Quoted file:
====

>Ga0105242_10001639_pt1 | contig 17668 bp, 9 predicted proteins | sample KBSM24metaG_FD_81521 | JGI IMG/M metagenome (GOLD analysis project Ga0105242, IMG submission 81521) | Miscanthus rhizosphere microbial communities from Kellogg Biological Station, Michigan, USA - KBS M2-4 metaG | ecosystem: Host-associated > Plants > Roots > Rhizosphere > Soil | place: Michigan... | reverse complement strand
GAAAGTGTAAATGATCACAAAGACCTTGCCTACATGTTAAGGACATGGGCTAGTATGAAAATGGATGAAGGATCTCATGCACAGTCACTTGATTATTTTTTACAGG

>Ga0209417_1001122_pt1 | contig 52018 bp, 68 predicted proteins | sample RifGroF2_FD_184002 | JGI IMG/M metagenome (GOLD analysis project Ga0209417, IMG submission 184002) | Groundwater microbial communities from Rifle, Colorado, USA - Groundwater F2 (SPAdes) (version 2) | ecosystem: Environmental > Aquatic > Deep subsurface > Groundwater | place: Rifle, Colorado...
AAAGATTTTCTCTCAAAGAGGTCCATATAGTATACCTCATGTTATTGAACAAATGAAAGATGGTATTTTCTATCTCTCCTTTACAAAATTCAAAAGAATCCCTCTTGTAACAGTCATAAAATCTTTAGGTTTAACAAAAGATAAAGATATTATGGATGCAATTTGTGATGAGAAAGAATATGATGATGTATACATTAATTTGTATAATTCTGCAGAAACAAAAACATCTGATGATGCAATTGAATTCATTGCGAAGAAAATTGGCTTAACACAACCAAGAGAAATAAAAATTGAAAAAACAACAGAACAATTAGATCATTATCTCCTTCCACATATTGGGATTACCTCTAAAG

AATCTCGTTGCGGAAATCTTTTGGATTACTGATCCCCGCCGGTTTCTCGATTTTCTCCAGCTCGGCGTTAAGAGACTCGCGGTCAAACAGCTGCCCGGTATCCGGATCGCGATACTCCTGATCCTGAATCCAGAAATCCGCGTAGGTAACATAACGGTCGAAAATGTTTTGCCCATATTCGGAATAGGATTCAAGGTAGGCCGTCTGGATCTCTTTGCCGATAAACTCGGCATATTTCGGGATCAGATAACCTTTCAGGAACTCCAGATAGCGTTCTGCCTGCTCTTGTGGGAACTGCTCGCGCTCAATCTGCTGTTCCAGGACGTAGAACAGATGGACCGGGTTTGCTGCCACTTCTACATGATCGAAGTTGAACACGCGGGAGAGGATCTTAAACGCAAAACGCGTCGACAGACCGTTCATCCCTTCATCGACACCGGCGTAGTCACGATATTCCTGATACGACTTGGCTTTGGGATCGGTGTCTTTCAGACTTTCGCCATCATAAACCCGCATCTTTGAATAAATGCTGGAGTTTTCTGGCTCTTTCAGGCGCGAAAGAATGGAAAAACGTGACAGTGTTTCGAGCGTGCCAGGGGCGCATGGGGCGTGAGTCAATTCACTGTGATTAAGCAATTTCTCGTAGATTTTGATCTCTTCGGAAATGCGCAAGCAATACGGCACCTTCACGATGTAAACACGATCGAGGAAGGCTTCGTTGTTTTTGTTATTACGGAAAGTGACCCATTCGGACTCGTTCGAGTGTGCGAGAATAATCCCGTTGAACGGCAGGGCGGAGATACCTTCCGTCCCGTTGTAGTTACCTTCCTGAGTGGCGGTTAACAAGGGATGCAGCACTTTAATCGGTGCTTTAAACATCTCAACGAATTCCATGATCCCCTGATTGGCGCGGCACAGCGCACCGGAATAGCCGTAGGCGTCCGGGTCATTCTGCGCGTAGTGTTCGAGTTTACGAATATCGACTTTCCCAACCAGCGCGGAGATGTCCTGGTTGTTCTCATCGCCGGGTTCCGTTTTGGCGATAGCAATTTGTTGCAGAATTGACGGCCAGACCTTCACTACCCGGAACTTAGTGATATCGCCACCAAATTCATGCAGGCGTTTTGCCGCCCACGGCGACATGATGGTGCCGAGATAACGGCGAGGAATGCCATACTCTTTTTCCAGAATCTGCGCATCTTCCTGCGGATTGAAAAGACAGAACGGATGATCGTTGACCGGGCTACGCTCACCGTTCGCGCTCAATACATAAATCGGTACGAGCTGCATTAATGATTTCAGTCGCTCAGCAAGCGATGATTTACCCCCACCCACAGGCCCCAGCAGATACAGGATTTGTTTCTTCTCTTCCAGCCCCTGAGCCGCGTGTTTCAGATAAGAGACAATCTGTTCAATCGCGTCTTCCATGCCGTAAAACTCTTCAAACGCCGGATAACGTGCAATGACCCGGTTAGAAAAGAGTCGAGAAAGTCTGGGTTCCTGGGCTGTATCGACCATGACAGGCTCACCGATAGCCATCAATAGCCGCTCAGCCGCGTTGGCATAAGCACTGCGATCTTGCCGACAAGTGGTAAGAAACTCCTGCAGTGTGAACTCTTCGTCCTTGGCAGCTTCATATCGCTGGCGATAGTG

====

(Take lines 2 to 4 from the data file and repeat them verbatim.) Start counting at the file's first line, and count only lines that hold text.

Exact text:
GAAAGTGTAAATGATCACAAAGACCTTGCCTACATGTTAAGGACATGGGCTAGTATGAAAATGGATGAAGGATCTCATGCACAGTCACTTGATTATTTTTTACAGG

>Ga0209417_1001122_pt1 | contig 52018 bp, 68 predicted proteins | sample RifGroF2_FD_184002 | JGI IMG/M metagenome (GOLD analysis project Ga0209417, IMG submission 184002) | Groundwater microbial communities from Rifle, Colorado, USA - Groundwater F2 (SPAdes) (version 2) | ecosystem: Environmental > Aquatic > Deep subsurface > Groundwater | place: Rifle, Colorado...
AAAGATTTTCTCTCAAAGAGGTCCATATAGTATACCTCATGTTATTGAACAAATGAAAGATGGTATTTTCTATCTCTCCTTTACAAAATTCAAAAGAATCCCTCTTGTAACAGTCATAAAATCTTTAGGTTTAACAAAAGATAAAGATATTATGGATGCAATTTGTGATGAGAAAGAATATGATGATGTATACATTAATTTGTATAATTCTGCAGAAACAAAAACATCTGATGATGCAATTGAATTCATTGCGAAGAAAATTGGCTTAACACAACCAAGAGAAATAAAAATTGAAAAAACAACAGAACAATTAGATCATTATCTCCTTCCACATATTGGGATTACCTCTAAAG